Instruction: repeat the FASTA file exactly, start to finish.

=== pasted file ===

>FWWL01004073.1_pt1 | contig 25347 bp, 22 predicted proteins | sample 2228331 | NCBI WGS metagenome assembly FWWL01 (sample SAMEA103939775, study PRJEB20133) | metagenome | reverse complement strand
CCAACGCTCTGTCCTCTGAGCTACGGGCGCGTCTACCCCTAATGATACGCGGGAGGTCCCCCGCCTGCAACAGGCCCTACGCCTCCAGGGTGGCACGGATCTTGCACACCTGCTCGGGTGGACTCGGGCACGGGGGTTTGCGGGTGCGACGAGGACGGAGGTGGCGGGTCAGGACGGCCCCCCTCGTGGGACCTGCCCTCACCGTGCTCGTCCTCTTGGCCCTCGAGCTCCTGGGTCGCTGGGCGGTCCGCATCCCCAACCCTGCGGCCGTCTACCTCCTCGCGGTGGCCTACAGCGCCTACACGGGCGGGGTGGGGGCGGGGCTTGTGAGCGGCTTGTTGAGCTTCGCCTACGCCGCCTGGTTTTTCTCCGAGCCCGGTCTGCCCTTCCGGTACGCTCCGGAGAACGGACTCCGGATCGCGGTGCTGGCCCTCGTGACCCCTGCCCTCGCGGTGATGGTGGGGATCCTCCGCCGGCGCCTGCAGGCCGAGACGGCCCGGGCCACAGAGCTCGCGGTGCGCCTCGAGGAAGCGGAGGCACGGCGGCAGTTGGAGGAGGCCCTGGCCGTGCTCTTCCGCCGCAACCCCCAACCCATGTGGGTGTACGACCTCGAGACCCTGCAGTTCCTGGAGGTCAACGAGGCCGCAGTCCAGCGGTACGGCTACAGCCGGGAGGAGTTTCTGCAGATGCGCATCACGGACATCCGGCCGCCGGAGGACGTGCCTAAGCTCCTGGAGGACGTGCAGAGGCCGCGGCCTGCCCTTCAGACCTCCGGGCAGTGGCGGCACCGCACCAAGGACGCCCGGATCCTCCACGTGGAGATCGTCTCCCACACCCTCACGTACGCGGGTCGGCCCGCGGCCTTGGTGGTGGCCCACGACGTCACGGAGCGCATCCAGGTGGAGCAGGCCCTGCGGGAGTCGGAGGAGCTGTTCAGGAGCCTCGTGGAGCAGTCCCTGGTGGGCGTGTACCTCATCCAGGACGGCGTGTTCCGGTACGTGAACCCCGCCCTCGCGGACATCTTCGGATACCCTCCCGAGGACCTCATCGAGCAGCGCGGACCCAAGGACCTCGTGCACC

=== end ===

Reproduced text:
>FWWL01004073.1_pt1 | contig 25347 bp, 22 predicted proteins | sample 2228331 | NCBI WGS metagenome assembly FWWL01 (sample SAMEA103939775, study PRJEB20133) | metagenome | reverse complement strand
CCAACGCTCTGTCCTCTGAGCTACGGGCGCGTCTACCCCTAATGATACGCGGGAGGTCCCCCGCCTGCAACAGGCCCTACGCCTCCAGGGTGGCACGGATCTTGCACACCTGCTCGGGTGGACTCGGGCACGGGGGTTTGCGGGTGCGACGAGGACGGAGGTGGCGGGTCAGGACGGCCCCCCTCGTGGGACCTGCCCTCACCGTGCTCGTCCTCTTGGCCCTCGAGCTCCTGGGTCGCTGGGCGGTCCGCATCCCCAACCCTGCGGCCGTCTACCTCCTCGCGGTGGCCTACAGCGCCTACACGGGCGGGGTGGGGGCGGGGCTTGTGAGCGGCTTGTTGAGCTTCGCCTACGCCGCCTGGTTTTTCTCCGAGCCCGGTCTGCCCTTCCGGTACGCTCCGGAGAACGGACTCCGGATCGCGGTGCTGGCCCTCGTGACCCCTGCCCTCGCGGTGATGGTGGGGATCCTCCGCCGGCGCCTGCAGGCCGAGACGGCCCGGGCCACAGAGCTCGCGGTGCGCCTCGAGGAAGCGGAGGCACGGCGGCAGTTGGAGGAGGCCCTGGCCGTGCTCTTCCGCCGCAACCCCCAACCCATGTGGGTGTACGACCTCGAGACCCTGCAGTTCCTGGAGGTCAACGAGGCCGCAGTCCAGCGGTACGGCTACAGCCGGGAGGAGTTTCTGCAGATGCGCATCACGGACATCCGGCCGCCGGAGGACGTGCCTAAGCTCCTGGAGGACGTGCAGAGGCCGCGGCCTGCCCTTCAGACCTCCGGGCAGTGGCGGCACCGCACCAAGGACGCCCGGATCCTCCACGTGGAGATCGTCTCCCACACCCTCACGTACGCGGGTCGGCCCGCGGCCTTGGTGGTGGCCCACGACGTCACGGAGCGCATCCAGGTGGAGCAGGCCCTGCGGGAGTCGGAGGAGCTGTTCAGGAGCCTCGTGGAGCAGTCCCTGGTGGGCGTGTACCTCATCCAGGACGGCGTGTTCCGGTACGTGAACCCCGCCCTCGCGGACATCTTCGGATACCCTCCCGAGGACCTCATCGAGCAGCGCGGACCCAAGGACCTCGTGCACC